In 2004, Asante followed up A Way of Life with her second feature film Belle which became a phenomenal success that Oprah publicly endorsed. The movie led to widespread international acclaim, which resulted in Asante featuring as one of CNN’s Leading Women of 2014. Additionally, she was honored alongside Barbara Walters, Katie Couric and Jane Fonda at the 2014 Media Center awards. Asante has two highly anticipated 2017 features, Where Hands Touch and A United Kingdom.
Yaa Gyasi (Writer)
Yaa Gyasi, an award-winning writer hailing from Ghana, spent years researching her novel, Homegoing. It was a visit to her native country in 2009 on a Stanford University grant that led Gyasi to rethink her initial story idea.
At the Iowa Writers’ Workshop, she honed in on her thoughts and wrote the critically-acclaimed book—securing a seven-figure advance for the work. A New York Times Best Seller, Homegoing caught the attention of cultural critics Ta-Nehisi Coates and Roxane Gay—who both endorsed it. Since Homegoing’s release in June 2016, NPR named it the Debut Novel of the Year, and it was also one of Oprah’s 10 Favorite Books of 2016, as well as a Time Top 10 Novel of 2016. Recently, Forbes named Gyasi as one of their 30 under 30 honorees and she is a National Book Award 5 under 35 honoree.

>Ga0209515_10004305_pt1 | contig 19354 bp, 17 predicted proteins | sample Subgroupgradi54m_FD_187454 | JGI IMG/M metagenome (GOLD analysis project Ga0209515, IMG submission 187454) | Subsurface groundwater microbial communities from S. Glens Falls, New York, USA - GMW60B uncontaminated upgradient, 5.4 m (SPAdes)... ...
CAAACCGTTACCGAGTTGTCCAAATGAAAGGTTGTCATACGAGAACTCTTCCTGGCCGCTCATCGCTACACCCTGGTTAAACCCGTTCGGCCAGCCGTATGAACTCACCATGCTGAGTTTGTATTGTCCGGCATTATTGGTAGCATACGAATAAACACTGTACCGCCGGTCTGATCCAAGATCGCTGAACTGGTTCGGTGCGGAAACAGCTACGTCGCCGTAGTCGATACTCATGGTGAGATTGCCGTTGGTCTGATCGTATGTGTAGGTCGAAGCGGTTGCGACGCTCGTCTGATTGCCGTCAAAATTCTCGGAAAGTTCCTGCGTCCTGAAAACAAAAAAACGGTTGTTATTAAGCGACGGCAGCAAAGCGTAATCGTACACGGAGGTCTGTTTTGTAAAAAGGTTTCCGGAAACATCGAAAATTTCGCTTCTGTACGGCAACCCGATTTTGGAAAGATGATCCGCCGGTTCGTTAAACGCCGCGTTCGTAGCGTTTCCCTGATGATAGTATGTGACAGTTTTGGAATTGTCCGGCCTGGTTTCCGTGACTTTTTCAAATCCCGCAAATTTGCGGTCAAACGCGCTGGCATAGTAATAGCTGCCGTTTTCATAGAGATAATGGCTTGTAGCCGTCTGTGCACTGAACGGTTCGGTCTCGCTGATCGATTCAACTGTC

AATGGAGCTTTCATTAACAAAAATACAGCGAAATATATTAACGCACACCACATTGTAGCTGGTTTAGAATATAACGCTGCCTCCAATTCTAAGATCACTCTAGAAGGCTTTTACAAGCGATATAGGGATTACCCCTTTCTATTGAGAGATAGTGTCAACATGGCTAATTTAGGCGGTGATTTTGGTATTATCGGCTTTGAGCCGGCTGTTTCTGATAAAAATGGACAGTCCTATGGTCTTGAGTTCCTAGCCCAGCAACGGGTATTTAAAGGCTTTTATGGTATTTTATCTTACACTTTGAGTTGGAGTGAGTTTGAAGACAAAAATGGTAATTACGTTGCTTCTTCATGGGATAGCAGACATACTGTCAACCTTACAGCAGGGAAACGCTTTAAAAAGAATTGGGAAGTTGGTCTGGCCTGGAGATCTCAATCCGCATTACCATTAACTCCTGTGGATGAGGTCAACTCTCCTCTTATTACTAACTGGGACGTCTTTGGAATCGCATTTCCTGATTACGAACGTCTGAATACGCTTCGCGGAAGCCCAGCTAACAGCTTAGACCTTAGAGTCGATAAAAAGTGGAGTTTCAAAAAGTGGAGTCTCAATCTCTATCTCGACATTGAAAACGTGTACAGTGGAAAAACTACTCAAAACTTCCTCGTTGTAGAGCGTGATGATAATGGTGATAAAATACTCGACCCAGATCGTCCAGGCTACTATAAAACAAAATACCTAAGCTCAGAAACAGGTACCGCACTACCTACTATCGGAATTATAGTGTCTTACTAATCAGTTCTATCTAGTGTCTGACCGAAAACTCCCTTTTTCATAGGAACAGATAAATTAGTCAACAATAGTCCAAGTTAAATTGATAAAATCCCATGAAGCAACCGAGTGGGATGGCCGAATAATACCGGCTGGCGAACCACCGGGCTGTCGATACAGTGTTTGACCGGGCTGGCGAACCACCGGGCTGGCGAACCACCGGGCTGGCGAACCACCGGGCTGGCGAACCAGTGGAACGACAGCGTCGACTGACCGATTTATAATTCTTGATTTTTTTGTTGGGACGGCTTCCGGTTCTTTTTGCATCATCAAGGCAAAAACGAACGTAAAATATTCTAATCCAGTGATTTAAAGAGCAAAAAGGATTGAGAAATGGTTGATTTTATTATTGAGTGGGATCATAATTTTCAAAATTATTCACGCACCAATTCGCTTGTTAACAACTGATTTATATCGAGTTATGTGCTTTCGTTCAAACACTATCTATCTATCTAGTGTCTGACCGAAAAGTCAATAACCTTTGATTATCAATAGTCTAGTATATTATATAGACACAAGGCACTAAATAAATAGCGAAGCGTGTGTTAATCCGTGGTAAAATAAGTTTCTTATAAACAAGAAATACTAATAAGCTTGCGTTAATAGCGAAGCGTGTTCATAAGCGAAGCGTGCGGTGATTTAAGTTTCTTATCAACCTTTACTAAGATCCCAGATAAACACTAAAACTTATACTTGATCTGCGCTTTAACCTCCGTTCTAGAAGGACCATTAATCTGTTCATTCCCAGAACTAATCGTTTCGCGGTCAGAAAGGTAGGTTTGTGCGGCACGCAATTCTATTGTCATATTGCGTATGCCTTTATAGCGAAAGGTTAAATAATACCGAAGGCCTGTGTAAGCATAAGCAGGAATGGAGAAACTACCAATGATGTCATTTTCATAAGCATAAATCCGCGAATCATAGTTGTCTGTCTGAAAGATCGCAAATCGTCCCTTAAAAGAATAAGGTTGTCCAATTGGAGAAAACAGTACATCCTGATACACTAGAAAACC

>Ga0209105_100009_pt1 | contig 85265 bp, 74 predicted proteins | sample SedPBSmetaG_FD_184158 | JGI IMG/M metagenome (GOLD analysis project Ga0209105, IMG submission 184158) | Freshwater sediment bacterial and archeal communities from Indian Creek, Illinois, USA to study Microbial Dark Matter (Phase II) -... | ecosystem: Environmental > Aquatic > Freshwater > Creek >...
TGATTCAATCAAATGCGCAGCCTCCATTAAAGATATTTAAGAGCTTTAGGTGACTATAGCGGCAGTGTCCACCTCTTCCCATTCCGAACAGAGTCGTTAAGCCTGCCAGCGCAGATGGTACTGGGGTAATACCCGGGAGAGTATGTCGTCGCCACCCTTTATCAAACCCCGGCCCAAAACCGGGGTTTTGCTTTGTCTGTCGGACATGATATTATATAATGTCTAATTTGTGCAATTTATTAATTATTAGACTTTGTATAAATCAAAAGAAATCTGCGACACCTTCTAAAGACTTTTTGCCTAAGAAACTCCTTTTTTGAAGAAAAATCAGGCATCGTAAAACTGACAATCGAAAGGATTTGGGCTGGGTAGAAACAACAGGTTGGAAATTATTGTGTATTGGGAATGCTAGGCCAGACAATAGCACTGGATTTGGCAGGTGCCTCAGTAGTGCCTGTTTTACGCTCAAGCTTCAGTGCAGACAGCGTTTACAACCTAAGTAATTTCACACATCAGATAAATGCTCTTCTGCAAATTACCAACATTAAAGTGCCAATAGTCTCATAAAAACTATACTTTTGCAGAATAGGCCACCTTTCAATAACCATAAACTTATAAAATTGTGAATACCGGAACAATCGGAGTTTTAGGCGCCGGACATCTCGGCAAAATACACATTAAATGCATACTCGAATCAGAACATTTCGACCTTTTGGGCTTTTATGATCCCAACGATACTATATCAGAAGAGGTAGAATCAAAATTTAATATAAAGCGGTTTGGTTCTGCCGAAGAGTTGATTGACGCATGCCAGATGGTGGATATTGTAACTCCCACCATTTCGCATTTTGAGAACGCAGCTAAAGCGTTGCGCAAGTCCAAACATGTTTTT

Homegoing follows two half-sisters, separated by the slave trade. One is sold into slavery while the other marries a British slaver on the Ghanaian coast. The book traces three generations of family on the African and North American continent over a 300 year period.
Gyasi, 26, was born in Ghana but grew up in Alabama. She studied English at Stanford University as an undergraduate student and is excelling in her field. For writing about a traumatic time period with incredible power, Gyasi is an African writer to watch—as her 2017 Pen America Literary Award nomination shows.